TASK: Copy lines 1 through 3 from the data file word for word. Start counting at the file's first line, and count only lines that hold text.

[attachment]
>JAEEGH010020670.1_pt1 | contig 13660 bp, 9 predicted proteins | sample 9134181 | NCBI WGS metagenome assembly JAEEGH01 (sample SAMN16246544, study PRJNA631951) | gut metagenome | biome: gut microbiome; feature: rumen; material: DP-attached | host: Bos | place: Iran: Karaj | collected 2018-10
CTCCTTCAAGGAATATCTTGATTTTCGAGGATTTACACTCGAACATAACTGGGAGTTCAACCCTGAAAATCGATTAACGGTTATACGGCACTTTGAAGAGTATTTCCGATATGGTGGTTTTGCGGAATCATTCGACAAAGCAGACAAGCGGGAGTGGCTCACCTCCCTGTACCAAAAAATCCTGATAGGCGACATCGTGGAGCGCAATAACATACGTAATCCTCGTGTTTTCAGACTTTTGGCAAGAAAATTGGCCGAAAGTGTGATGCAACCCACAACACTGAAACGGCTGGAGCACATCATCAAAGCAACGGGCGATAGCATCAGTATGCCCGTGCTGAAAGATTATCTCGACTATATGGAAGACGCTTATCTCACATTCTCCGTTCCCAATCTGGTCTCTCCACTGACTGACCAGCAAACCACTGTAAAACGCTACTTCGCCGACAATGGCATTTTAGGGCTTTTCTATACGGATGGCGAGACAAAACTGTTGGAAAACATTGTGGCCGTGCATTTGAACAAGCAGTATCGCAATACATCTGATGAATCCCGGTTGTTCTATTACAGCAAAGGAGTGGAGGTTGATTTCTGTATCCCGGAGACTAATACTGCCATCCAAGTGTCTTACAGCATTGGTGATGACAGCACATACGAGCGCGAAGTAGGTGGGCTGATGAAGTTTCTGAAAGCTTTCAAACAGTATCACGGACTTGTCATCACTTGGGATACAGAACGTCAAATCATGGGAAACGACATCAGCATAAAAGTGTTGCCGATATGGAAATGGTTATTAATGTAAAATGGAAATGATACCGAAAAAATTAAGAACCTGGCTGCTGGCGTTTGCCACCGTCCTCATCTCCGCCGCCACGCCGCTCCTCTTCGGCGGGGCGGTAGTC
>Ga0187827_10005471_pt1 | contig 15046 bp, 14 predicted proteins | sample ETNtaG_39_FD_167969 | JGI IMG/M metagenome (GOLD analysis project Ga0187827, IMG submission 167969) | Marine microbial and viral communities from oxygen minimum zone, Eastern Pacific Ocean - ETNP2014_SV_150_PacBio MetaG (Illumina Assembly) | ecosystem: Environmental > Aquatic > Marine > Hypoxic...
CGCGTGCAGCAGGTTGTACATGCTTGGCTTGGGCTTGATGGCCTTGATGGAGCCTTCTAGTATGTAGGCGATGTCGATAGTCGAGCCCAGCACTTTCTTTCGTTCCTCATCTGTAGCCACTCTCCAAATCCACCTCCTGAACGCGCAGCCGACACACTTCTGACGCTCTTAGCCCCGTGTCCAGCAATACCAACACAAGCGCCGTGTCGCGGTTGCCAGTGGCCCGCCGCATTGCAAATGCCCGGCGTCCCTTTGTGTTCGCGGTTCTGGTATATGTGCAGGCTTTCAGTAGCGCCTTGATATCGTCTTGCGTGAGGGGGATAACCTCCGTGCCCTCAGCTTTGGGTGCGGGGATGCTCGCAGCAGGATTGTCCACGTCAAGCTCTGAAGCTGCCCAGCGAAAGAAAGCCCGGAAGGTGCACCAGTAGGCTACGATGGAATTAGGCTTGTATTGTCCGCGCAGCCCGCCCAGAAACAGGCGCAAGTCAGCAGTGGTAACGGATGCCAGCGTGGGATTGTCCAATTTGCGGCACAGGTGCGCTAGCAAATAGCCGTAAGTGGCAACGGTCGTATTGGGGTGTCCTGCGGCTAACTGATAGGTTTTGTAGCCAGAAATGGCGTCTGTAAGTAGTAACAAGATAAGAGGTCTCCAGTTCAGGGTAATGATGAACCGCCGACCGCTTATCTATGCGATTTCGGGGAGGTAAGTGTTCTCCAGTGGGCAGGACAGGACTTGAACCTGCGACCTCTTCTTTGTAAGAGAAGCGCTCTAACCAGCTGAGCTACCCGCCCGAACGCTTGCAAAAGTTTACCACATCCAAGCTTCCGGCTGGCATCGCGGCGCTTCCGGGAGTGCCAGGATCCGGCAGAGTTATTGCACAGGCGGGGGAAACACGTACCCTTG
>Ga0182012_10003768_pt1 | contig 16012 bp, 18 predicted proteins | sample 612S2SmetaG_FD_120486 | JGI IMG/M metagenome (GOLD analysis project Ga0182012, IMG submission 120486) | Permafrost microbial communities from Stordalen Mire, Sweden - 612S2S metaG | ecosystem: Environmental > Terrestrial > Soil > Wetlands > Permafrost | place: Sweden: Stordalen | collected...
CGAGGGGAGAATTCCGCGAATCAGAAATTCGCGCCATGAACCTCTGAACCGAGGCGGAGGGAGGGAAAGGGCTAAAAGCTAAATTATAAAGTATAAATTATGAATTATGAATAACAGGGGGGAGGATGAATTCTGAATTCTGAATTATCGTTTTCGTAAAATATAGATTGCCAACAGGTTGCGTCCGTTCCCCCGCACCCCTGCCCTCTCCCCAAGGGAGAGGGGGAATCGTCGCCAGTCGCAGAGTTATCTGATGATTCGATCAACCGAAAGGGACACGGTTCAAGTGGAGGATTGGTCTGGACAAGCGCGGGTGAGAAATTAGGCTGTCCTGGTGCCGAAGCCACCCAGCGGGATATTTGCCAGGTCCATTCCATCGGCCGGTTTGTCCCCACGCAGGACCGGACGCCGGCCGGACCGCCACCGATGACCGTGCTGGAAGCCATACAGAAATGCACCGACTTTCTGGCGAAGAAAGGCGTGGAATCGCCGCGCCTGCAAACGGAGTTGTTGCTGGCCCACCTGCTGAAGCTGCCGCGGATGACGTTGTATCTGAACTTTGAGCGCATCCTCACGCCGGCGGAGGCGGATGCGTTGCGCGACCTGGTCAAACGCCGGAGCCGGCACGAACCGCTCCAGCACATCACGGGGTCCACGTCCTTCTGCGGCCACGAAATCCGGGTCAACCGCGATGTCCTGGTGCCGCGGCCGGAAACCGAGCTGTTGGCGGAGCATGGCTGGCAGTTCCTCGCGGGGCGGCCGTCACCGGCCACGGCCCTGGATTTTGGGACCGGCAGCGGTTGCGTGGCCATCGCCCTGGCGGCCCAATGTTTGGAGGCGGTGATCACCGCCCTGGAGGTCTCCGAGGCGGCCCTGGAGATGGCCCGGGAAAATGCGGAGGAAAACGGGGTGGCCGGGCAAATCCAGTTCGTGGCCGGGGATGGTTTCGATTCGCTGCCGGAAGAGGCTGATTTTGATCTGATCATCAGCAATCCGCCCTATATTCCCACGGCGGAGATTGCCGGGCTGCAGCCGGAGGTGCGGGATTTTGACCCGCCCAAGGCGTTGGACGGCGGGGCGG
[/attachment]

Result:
>JAEEGH010020670.1_pt1 | contig 13660 bp, 9 predicted proteins | sample 9134181 | NCBI WGS metagenome assembly JAEEGH01 (sample SAMN16246544, study PRJNA631951) | gut metagenome | biome: gut microbiome; feature: rumen; material: DP-attached | host: Bos | place: Iran: Karaj | collected 2018-10
CTCCTTCAAGGAATATCTTGATTTTCGAGGATTTACACTCGAACATAACTGGGAGTTCAACCCTGAAAATCGATTAACGGTTATACGGCACTTTGAAGAGTATTTCCGATATGGTGGTTTTGCGGAATCATTCGACAAAGCAGACAAGCGGGAGTGGCTCACCTCCCTGTACCAAAAAATCCTGATAGGCGACATCGTGGAGCGCAATAACATACGTAATCCTCGTGTTTTCAGACTTTTGGCAAGAAAATTGGCCGAAAGTGTGATGCAACCCACAACACTGAAACGGCTGGAGCACATCATCAAAGCAACGGGCGATAGCATCAGTATGCCCGTGCTGAAAGATTATCTCGACTATATGGAAGACGCTTATCTCACATTCTCCGTTCCCAATCTGGTCTCTCCACTGACTGACCAGCAAACCACTGTAAAACGCTACTTCGCCGACAATGGCATTTTAGGGCTTTTCTATACGGATGGCGAGACAAAACTGTTGGAAAACATTGTGGCCGTGCATTTGAACAAGCAGTATCGCAATACATCTGATGAATCCCGGTTGTTCTATTACAGCAAAGGAGTGGAGGTTGATTTCTGTATCCCGGAGACTAATACTGCCATCCAAGTGTCTTACAGCATTGGTGATGACAGCACATACGAGCGCGAAGTAGGTGGGCTGATGAAGTTTCTGAAAGCTTTCAAACAGTATCACGGACTTGTCATCACTTGGGATACAGAACGTCAAATCATGGGAAACGACATCAGCATAAAAGTGTTGCCGATATGGAAATGGTTATTAATGTAAAATGGAAATGATACCGAAAAAATTAAGAACCTGGCTGCTGGCGTTTGCCACCGTCCTCATCTCCGCCGCCACGCCGCTCCTCTTCGGCGGGGCGGTAGTC
>Ga0187827_10005471_pt1 | contig 15046 bp, 14 predicted proteins | sample ETNtaG_39_FD_167969 | JGI IMG/M metagenome (GOLD analysis project Ga0187827, IMG submission 167969) | Marine microbial and viral communities from oxygen minimum zone, Eastern Pacific Ocean - ETNP2014_SV_150_PacBio MetaG (Illumina Assembly) | ecosystem: Environmental > Aquatic > Marine > Hypoxic...